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PDBsum entry 1o0b

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protein dna_rna ligands links
Ligase/RNA PDB id
1o0b
Jmol
Contents
Protein chain
529 a.a. *
DNA/RNA
Ligands
SO4 ×2
GLN
AMP
Waters ×144
* Residue conservation analysis
PDB id:
1o0b
Name: Ligase/RNA
Title: Crystal structure of l-glutamine and ampcpp bound to glutamine aminoacyl tRNA synthetase
Structure: Glutaminyl tRNA. Chain: b. Synonym: tRNA(gln). Transfer RNA-gln ii. Engineered: yes. Mutation: yes. Glutaminyl-tRNA synthetase. Chain: a. Synonym: glutamine--tRNA ligase. Glutamine tRNA synthetase. Glnrs.
Source: Synthetic: yes. Other_details: product of runoff t7 polymerase transcription from a double helical DNA template. Escherichia coli. Organism_taxid: 562. Gene: glns. Expressed in: escherichia coli. Expression_system_taxid: 562.
Biol. unit: Dimer (from PQS)
Resolution:
2.70Å     R-factor:   0.216     R-free:   0.289
Authors: T.L.Bullock,J.J.Perona
Key ref:
T.L.Bullock et al. (2003). Amino acid discrimination by a class I aminoacyl-tRNA synthetase specified by negative determinants. J Mol Biol, 328, 395-408. PubMed id: 12691748 DOI: 10.1016/S0022-2836(03)00305-X
Date:
20-Feb-03     Release date:   15-Apr-03    
PROCHECK
Go to PROCHECK summary
 Headers
 References

Protein chain
Pfam   ArchSchema ?
P00962  (SYQ_ECOLI) -  Glutamine--tRNA ligase
Seq:
Struc:
 
Seq:
Struc:
554 a.a.
529 a.a.
Key:    PfamA domain  Secondary structure  CATH domain

 Gene Ontology (GO) functional annotation 
  GO annot!
  Cellular component     cytoplasm   1 term 
  Biological process     translation   5 terms 
  Biochemical function     nucleotide binding     6 terms  

 

 
DOI no: 10.1016/S0022-2836(03)00305-X J Mol Biol 328:395-408 (2003)
PubMed id: 12691748  
 
 
Amino acid discrimination by a class I aminoacyl-tRNA synthetase specified by negative determinants.
T.L.Bullock, N.Uter, T.A.Nissan, J.J.Perona.
 
  ABSTRACT  
 
The 2.5 A crystal structure of Escherichia coli glutaminyl-tRNA synthetase in a quaternary complex with tRNA(Gln), an ATP analog and glutamate reveals that the non-cognate amino acid adopts a distinct binding mode within the active site cleft. In contrast to the binding of cognate glutamine, one oxygen of the charged glutamate carboxylate group makes a direct ion-pair interaction with the strictly conserved Arg30 residue located in the first half of the dinucleotide fold domain. The nucleophilic alpha-carboxylate moiety of glutamate is mispositioned with respect to both the ATP alpha-phosphate and terminal tRNA ribose groups, suggesting that a component of amino acid discrimination resides at the catalytic step of the reaction. Further, the other side-chain carboxylate oxygen of glutamate is found in a position identical to that previously proposed to be occupied by the NH(2) group of the cognate glutamine substrate. At this position, the glutamate oxygen accepts hydrogen bonds from the hydroxyl moiety of Tyr211 and a water molecule. These findings demonstrate that amino acid specificity by GlnRS cannot arise from hydrogen bonds donated by the cognate glutamine amide to these same moieties, as previously suggested. Instead, Arg30 functions as a negative determinant to drive binding of non-cognate glutamate into a non-productive orientation. The poorly differentiated cognate amino acid-binding site in GlnRS may be a consequence of the late emergence of this enzyme from the eukaryotic lineage of glutamyl-tRNA synthetases.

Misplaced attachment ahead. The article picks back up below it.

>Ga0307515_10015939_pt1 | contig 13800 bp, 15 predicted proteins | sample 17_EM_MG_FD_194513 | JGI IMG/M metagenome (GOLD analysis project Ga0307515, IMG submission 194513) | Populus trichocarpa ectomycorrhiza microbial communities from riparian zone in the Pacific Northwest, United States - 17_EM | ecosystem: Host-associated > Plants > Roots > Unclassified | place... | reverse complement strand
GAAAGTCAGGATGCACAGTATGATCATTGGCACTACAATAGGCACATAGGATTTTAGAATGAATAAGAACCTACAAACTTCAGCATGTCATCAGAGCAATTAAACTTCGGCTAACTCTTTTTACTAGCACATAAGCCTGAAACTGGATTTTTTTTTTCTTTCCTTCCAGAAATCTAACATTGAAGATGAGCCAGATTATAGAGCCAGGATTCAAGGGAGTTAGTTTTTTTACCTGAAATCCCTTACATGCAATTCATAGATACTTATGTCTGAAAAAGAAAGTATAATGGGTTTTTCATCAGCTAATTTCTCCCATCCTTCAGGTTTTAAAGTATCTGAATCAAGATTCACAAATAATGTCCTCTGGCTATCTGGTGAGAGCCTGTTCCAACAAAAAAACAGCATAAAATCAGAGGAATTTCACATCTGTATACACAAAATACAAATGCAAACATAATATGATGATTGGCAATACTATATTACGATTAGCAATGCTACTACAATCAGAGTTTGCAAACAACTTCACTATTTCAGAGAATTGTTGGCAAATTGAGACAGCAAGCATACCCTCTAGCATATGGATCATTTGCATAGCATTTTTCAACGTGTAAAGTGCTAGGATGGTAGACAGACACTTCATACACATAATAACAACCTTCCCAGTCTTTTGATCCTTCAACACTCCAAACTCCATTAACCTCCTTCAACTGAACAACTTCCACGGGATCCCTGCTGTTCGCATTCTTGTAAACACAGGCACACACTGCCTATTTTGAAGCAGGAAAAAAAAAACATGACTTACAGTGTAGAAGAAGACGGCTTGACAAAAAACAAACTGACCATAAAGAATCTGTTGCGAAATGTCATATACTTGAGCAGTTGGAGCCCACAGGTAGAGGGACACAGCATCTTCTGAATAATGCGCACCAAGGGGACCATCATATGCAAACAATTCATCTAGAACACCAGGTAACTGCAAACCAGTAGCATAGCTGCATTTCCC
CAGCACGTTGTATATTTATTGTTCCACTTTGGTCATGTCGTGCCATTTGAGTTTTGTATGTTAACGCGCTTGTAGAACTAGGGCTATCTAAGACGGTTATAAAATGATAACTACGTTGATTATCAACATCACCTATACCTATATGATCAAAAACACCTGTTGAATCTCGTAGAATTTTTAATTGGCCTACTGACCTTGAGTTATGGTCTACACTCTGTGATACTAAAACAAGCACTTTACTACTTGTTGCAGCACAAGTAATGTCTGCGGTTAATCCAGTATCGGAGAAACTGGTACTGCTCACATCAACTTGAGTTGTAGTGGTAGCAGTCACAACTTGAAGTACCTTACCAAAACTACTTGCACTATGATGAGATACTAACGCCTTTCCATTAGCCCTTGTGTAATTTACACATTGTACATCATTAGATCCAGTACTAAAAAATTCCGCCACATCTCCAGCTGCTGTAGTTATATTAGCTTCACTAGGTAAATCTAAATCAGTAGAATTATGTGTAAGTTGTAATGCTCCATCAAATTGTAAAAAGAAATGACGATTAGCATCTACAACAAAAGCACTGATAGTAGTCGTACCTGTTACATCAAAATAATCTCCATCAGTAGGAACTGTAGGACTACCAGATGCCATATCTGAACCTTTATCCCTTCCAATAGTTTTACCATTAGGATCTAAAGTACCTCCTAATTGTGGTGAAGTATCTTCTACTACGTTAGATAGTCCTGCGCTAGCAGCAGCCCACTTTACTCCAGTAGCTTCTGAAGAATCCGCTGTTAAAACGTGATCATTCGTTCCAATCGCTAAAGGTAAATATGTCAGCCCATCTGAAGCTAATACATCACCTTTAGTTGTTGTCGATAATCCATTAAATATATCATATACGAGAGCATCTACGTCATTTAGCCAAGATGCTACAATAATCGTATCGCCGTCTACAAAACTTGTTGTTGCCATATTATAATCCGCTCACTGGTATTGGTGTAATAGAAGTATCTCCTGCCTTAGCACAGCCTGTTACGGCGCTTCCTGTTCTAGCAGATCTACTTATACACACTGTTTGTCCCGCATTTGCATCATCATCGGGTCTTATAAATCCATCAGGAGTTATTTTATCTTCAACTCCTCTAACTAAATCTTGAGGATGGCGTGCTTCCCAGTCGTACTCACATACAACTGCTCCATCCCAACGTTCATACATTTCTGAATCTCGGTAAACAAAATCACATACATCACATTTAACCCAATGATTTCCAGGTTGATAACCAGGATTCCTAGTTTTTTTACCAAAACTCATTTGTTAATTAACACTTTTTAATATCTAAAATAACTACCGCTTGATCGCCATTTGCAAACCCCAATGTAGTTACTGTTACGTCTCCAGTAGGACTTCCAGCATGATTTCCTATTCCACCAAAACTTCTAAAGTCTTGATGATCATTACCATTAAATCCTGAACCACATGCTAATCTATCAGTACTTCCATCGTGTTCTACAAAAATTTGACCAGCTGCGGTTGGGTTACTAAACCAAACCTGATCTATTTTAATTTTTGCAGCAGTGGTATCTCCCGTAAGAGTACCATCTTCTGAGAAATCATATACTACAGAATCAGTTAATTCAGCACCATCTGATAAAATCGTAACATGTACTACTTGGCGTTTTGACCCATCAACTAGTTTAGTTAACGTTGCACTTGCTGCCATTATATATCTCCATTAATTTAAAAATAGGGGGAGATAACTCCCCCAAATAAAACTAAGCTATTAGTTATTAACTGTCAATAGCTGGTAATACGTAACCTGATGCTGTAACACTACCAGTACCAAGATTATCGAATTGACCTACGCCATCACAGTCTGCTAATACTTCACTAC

Selected figure(s)  
 
Figure 3.
Figure 3. (A) Schematic drawing of a proposed network of hydrogen bonds in the amino acid-binding pocket of GlnRS when substrate glutamine is bound. Arrowheads point toward the hydrogen bond acceptor of each pair, and numerals indicate the distance in Å units between the two electronegative atoms of the pair, as estimated from this 2.3 Å crystal structure. The closest approach of Arg30 to the glutamine substrate is 4 Å. MC indicates main-chain. The donor-acceptor pairings and directions of the hydrogen bonds in this model are identical to those proposed by Rath et al.10 based on the structure of GlnRS bound to the QSI analog (except that WAT4 was not considered in that analysis). The correspondence between the nomenclature of the water molecules is: WAT1 corresponds to WAT1050 of Rath et al.10 WAT2 corresponds to WAT1052, WAT3 corresponds to WAT1136, and WAT4 corresponds to WAT1081. (B) Schematic drawing of a proposed network of hydrogen bonds in the amino acid-binding pocket of GlnRS when non-cognate glutamate is bound. Glu makes two additional hydrogen bonds with Arg30 and WAT1. Differences in proposed hydrogen-bonding structure to accommodate the acceptor oxygen atoms of Glu are (i) bifurcation of the Og hydrogen of Ser227. This hydrogen lies 2.3 Å from WAT1 and 2.6 Å from the Asp219 carboxylate and is thus well-positioned to bifurcate; in the structure bound to Glu, the hydrogen in the refined coordinates rotates toward WAT1, which is itself re-oriented to donate a proton to the substrate as depicted. (ii) One proton of WAT3 is now bifurcated between the Asp212 carboxylate and Asn236 main-chain acceptors (bottom). Rotation of this water by graphics modeling shows that one proton can be oriented midway between the two acceptors at 2.6 Å distance from each, while the second proton then points in-line toward WAT2. This orients the two acceptor positions generally toward WAT4.
Figure 4.
Figure 4. Time-course for glutamylation of E. coli tRNA[2]^Gln by GlnRS. The inset shows a thin-layer chromatography plate in which misacylated Glu-AMP is formed to approximately 50% aminoacylation levels (see Materials and Methods for details). The % aminoacylation on the ordinate is derived from the ratio of intensities of the spots corresponding to Glu-AMP and AMP (right).
 
  The above figures are reprinted by permission from Elsevier: J Mol Biol (2003, 328, 395-408) copyright 2003.  
  Figures were selected by an automated process.  

Literature references that cite this PDB file's key reference

  PubMed id Reference
22683997 A.Palencia, T.Crépin, M.T.Vu, T.L.Lincecum, S.A.Martinis, and S.Cusack (2012).
Structural dynamics of the aminoacylation and proofreading functional cycle of bacterial leucyl-tRNA synthetase.
  Nat Struct Mol Biol, 19, 677-684.
PDB codes: 4aq7 4arc 4ari 4as1